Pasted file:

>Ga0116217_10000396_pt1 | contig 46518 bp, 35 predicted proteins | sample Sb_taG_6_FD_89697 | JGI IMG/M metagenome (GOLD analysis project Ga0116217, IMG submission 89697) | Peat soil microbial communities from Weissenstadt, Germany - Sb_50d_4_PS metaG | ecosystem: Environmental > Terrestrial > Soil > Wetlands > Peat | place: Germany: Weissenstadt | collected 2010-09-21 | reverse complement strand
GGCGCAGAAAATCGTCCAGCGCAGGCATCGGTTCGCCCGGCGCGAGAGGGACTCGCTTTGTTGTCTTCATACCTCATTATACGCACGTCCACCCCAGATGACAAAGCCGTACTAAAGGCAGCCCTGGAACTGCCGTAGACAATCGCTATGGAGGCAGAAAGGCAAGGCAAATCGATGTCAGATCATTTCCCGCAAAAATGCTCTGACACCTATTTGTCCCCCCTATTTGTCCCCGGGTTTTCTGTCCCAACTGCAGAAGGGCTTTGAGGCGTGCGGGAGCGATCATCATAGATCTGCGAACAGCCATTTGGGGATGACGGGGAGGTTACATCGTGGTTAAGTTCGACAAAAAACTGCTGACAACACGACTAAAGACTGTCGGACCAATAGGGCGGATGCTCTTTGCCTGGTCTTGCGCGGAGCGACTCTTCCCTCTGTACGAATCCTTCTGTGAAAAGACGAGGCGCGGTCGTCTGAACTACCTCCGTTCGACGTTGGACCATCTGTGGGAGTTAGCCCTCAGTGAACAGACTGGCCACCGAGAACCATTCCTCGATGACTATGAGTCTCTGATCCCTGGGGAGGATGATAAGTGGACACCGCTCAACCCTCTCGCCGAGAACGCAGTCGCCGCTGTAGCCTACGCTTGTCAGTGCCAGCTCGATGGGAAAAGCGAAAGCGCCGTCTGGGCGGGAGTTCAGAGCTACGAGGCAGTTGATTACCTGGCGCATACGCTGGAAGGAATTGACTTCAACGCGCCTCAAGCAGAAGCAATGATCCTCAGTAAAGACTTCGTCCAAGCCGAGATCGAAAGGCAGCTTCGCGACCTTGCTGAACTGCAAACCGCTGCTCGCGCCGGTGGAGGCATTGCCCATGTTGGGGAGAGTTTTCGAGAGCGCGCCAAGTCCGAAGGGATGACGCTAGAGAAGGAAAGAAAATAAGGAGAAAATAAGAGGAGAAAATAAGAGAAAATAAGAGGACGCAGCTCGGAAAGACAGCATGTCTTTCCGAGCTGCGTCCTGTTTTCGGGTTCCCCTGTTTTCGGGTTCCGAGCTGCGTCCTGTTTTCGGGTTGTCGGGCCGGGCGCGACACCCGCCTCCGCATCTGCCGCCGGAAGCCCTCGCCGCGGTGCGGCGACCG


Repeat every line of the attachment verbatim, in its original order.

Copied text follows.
>Ga0116217_10000396_pt1 | contig 46518 bp, 35 predicted proteins | sample Sb_taG_6_FD_89697 | JGI IMG/M metagenome (GOLD analysis project Ga0116217, IMG submission 89697) | Peat soil microbial communities from Weissenstadt, Germany - Sb_50d_4_PS metaG | ecosystem: Environmental > Terrestrial > Soil > Wetlands > Peat | place: Germany: Weissenstadt | collected 2010-09-21 | reverse complement strand
GGCGCAGAAAATCGTCCAGCGCAGGCATCGGTTCGCCCGGCGCGAGAGGGACTCGCTTTGTTGTCTTCATACCTCATTATACGCACGTCCACCCCAGATGACAAAGCCGTACTAAAGGCAGCCCTGGAACTGCCGTAGACAATCGCTATGGAGGCAGAAAGGCAAGGCAAATCGATGTCAGATCATTTCCCGCAAAAATGCTCTGACACCTATTTGTCCCCCCTATTTGTCCCCGGGTTTTCTGTCCCAACTGCAGAAGGGCTTTGAGGCGTGCGGGAGCGATCATCATAGATCTGCGAACAGCCATTTGGGGATGACGGGGAGGTTACATCGTGGTTAAGTTCGACAAAAAACTGCTGACAACACGACTAAAGACTGTCGGACCAATAGGGCGGATGCTCTTTGCCTGGTCTTGCGCGGAGCGACTCTTCCCTCTGTACGAATCCTTCTGTGAAAAGACGAGGCGCGGTCGTCTGAACTACCTCCGTTCGACGTTGGACCATCTGTGGGAGTTAGCCCTCAGTGAACAGACTGGCCACCGAGAACCATTCCTCGATGACTATGAGTCTCTGATCCCTGGGGAGGATGATAAGTGGACACCGCTCAACCCTCTCGCCGAGAACGCAGTCGCCGCTGTAGCCTACGCTTGTCAGTGCCAGCTCGATGGGAAAAGCGAAAGCGCCGTCTGGGCGGGAGTTCAGAGCTACGAGGCAGTTGATTACCTGGCGCATACGCTGGAAGGAATTGACTTCAACGCGCCTCAAGCAGAAGCAATGATCCTCAGTAAAGACTTCGTCCAAGCCGAGATCGAAAGGCAGCTTCGCGACCTTGCTGAACTGCAAACCGCTGCTCGCGCCGGTGGAGGCATTGCCCATGTTGGGGAGAGTTTTCGAGAGCGCGCCAAGTCCGAAGGGATGACGCTAGAGAAGGAAAGAAAATAAGGAGAAAATAAGAGGAGAAAATAAGAGAAAATAAGAGGACGCAGCTCGGAAAGACAGCATGTCTTTCCGAGCTGCGTCCTGTTTTCGGGTTCCCCTGTTTTCGGGTTCCGAGCTGCGTCCTGTTTTCGGGTTGTCGGGCCGGGCGCGACACCCGCCTCCGCATCTGCCGCCGGAAGCCCTCGCCGCGGTGCGGCGACCG